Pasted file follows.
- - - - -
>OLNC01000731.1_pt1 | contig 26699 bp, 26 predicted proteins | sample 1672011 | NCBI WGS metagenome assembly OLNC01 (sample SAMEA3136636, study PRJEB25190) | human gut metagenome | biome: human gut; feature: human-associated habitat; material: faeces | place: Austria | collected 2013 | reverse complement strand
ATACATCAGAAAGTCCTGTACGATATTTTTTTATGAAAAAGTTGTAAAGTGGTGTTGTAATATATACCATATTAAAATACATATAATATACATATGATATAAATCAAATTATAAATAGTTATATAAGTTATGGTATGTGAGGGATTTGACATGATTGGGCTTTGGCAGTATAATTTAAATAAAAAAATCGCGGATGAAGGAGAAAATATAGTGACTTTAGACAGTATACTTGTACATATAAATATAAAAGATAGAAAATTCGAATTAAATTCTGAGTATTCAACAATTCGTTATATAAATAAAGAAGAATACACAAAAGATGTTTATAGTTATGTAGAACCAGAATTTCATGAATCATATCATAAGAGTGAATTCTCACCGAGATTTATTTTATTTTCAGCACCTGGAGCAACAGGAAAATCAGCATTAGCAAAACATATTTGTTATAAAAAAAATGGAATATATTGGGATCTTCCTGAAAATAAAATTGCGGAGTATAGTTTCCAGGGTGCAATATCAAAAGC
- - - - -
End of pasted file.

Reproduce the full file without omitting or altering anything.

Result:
>OLNC01000731.1_pt1 | contig 26699 bp, 26 predicted proteins | sample 1672011 | NCBI WGS metagenome assembly OLNC01 (sample SAMEA3136636, study PRJEB25190) | human gut metagenome | biome: human gut; feature: human-associated habitat; material: faeces | place: Austria | collected 2013 | reverse complement strand
ATACATCAGAAAGTCCTGTACGATATTTTTTTATGAAAAAGTTGTAAAGTGGTGTTGTAATATATACCATATTAAAATACATATAATATACATATGATATAAATCAAATTATAAATAGTTATATAAGTTATGGTATGTGAGGGATTTGACATGATTGGGCTTTGGCAGTATAATTTAAATAAAAAAATCGCGGATGAAGGAGAAAATATAGTGACTTTAGACAGTATACTTGTACATATAAATATAAAAGATAGAAAATTCGAATTAAATTCTGAGTATTCAACAATTCGTTATATAAATAAAGAAGAATACACAAAAGATGTTTATAGTTATGTAGAACCAGAATTTCATGAATCATATCATAAGAGTGAATTCTCACCGAGATTTATTTTATTTTCAGCACCTGGAGCAACAGGAAAATCAGCATTAGCAAAACATATTTGTTATAAAAAAAATGGAATATATTGGGATCTTCCTGAAAATAAAATTGCGGAGTATAGTTTCCAGGGTGCAATATCAAAAGC